• Effects of Retained Austenite on Tension-Compression Fatigue Properties of Cold Work Tool Steel

    pp. 718-725

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    Effects of retained austenite (γR) on tension-Compression fatigue properties of cold work tool steel have been investigated using modified SKD11 (Mod.SKD11), which contains 0.8C-8Cr-2Mo-0.5V. Tension-Compression fatigue specimens were tempered at 180°C, 470°C and 540°C after quenching from 1030°C. These conditions vary the amount and stability of γR with equal hardness of 60HRC. The amount of γR in these specimens tempered below 500°C was 15 vol%. The γR stability to stress induced transformation in specimen tempered at 470°C can be considered to increase than that of 180°C, because C content in γR for the specimen tempered at 470°C is higher than that of the specimen tempered at 180°C. Above 500°C, the γR in specimens was decomposed and secondary hardening occurred. Fatigue tests were done under fully reversed stress amplitude of 1000 MPa. Each result was plotted on Weibull probability sheet. Fatigue lives of the specimens tempered at 470°C were longest, and decreased in the sequence 180°C→540°C. Fisheyes were observed on the fracture surface of each specimen. The diameter of fisheye for the specimens tempered at 180°C and 470°C was larger than that for the specimen tempered at 540°C. It seems that γR contributes to the increase of the resistance for crack propagation. As a result of measurement of γR volume fraction after fatigue test, it is found that γR in specimen tempered at 180°C is unstable and the volume fraction of γR decreased approximately 5%, while volume fraction of γR in specimen tempered at 470°C was unchanged. Thus, it is considered that the amount and stability of γR contribute to the increase of fatigue lives.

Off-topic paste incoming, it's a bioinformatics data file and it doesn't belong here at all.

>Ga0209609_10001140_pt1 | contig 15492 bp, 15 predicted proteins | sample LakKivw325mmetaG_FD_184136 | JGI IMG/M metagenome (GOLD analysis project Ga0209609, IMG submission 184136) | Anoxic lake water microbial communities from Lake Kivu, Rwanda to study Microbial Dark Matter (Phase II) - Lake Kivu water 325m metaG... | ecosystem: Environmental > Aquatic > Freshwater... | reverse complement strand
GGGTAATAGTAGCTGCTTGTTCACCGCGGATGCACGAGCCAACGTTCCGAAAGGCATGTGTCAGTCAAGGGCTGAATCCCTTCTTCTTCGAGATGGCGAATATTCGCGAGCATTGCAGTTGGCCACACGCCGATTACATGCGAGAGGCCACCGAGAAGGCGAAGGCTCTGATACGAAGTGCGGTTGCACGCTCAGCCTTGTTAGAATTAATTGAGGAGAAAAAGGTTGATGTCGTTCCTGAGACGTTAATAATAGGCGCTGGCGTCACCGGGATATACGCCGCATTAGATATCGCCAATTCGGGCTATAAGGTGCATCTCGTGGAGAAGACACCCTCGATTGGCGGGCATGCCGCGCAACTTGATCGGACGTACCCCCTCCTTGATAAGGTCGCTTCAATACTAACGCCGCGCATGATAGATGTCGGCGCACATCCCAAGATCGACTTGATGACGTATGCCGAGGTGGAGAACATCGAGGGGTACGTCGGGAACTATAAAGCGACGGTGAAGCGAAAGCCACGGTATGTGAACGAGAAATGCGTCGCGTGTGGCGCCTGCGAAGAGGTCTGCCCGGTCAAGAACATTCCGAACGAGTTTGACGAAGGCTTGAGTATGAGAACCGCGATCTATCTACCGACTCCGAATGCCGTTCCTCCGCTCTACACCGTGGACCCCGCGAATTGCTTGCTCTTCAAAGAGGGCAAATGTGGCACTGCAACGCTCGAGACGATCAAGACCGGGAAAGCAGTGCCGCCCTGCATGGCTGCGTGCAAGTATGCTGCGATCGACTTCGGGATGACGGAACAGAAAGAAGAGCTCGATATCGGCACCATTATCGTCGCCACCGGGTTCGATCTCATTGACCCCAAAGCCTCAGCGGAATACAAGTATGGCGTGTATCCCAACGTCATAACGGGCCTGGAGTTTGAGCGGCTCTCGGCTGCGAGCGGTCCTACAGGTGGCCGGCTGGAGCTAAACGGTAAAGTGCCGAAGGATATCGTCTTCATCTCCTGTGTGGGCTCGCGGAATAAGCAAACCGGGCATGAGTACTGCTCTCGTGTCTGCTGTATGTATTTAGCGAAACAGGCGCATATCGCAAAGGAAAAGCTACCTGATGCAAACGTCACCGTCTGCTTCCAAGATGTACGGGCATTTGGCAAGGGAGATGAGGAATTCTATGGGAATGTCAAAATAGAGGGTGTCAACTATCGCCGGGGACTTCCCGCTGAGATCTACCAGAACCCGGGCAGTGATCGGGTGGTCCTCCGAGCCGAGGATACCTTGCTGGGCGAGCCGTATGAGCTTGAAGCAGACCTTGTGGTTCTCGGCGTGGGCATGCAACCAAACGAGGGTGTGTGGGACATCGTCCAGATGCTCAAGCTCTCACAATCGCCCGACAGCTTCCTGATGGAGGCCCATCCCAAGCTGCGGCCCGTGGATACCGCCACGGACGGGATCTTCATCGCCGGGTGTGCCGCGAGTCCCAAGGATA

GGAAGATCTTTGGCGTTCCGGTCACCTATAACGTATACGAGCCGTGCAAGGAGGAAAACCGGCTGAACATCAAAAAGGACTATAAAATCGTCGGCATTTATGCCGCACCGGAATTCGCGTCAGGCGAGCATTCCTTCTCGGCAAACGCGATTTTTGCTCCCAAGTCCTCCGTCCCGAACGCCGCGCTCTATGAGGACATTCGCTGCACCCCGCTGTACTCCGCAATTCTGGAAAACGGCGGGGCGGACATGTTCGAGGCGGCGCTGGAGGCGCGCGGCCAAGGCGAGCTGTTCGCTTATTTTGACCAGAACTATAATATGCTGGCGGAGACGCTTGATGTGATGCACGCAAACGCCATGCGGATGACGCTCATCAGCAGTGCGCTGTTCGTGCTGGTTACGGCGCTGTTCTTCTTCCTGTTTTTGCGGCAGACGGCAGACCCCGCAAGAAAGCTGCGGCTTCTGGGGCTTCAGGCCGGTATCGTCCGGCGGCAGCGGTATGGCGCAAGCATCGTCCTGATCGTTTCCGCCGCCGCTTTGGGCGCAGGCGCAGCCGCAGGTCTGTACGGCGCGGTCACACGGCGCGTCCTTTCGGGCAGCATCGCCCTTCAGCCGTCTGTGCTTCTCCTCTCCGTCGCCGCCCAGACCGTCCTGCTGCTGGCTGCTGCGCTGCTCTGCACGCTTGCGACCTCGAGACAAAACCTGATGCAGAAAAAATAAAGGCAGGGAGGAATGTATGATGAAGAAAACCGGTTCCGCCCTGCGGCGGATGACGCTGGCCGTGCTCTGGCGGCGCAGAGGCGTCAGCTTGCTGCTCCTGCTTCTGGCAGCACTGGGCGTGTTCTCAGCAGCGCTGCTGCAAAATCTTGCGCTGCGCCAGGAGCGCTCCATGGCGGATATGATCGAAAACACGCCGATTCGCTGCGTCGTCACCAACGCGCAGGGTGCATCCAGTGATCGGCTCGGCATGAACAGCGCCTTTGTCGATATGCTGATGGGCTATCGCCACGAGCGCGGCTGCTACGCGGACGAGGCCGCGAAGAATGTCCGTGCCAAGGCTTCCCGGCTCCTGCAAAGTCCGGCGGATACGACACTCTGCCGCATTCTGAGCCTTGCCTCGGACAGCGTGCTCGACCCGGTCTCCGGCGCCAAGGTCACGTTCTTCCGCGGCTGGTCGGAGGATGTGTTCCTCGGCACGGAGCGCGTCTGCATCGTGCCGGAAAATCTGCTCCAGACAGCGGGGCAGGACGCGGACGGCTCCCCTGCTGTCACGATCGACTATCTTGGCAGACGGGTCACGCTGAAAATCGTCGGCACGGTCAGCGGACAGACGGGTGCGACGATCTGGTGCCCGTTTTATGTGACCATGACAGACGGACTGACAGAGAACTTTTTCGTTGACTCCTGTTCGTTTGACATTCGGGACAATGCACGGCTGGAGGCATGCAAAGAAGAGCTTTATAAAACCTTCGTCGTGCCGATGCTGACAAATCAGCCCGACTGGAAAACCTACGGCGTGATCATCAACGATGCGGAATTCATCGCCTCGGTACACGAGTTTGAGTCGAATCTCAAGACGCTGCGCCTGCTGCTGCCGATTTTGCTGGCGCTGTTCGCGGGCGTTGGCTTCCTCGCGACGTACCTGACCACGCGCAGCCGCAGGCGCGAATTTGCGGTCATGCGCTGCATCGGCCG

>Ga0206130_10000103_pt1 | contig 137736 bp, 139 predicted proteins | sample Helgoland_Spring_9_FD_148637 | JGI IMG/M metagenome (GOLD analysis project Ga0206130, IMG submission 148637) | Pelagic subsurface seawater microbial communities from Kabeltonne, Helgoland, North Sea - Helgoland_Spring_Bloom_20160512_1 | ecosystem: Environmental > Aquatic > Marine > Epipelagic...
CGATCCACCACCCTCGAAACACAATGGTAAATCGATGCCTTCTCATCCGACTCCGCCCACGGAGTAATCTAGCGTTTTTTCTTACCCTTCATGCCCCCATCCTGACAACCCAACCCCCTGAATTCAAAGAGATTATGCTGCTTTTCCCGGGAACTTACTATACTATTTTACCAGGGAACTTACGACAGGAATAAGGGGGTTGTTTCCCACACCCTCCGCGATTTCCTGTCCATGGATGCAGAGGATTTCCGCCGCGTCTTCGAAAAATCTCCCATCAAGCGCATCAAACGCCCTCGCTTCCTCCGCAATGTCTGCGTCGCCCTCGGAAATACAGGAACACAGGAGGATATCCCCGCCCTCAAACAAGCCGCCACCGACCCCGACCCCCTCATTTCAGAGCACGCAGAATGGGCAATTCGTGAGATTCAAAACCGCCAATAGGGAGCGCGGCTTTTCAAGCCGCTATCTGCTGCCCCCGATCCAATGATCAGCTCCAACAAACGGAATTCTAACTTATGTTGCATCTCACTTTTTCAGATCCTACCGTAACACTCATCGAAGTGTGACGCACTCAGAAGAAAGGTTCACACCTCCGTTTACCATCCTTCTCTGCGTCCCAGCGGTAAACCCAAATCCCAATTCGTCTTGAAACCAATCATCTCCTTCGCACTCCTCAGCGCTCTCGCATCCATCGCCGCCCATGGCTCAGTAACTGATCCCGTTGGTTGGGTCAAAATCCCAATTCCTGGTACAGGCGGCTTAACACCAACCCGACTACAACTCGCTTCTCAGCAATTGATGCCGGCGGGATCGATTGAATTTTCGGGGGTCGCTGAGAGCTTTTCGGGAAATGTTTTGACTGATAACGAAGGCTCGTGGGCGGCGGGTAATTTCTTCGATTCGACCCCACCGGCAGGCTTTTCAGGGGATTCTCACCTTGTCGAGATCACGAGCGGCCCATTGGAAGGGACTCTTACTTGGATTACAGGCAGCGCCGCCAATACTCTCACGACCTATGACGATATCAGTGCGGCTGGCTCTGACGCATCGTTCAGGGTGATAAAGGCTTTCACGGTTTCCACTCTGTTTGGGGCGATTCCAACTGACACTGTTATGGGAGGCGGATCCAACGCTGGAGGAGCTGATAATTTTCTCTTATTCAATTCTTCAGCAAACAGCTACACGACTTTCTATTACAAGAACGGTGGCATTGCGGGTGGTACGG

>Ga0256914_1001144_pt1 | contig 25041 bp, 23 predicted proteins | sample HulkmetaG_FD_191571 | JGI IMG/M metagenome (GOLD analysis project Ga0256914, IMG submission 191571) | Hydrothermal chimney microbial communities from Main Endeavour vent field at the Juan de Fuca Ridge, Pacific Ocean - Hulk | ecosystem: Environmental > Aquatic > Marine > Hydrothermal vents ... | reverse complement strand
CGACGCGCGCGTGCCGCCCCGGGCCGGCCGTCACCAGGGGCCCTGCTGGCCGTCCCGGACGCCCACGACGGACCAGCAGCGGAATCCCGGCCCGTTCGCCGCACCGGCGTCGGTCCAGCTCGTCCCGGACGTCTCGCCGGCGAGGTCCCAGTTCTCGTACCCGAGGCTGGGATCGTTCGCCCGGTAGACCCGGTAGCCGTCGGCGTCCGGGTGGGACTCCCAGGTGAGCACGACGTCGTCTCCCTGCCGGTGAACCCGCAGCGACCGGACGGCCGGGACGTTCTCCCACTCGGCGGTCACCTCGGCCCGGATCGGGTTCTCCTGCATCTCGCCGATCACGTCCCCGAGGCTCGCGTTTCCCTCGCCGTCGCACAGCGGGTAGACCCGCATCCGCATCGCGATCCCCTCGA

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    Readers Who Read This Article Also Read

    1. Improvement of Strength and Toughness of SKD11 Type Cold Work Tool Steel Tetsu-to-Hagané Vol.84(1998), No.3
  • Low-and High-cycle Fatigue Properties of Ultrafine-grained Low Carbon Steels

    pp. 726-733

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    It has been well known that fatigue properties of steels are improved by grain refinement. In the STX-21 project, we have been developing low carbon steels with sub-micron meter grain sizes and reported that their tensile strength is 800 MPa and DBTT is around 77K.
    In this report, low-and high-cycle fatigue properties of ultrafine-grained steels with different grain diameters of 0.7 and 0.9 μm and different carbon contents of 0.05 and 0.15 mass% were investigated. The grain refinement improved high-cycle fatigue properties, whereas it did not affect low-cycle fatigue properties. Fatigue limit showed the similar Hall-Petch type relationship for several studies carried out hitherto.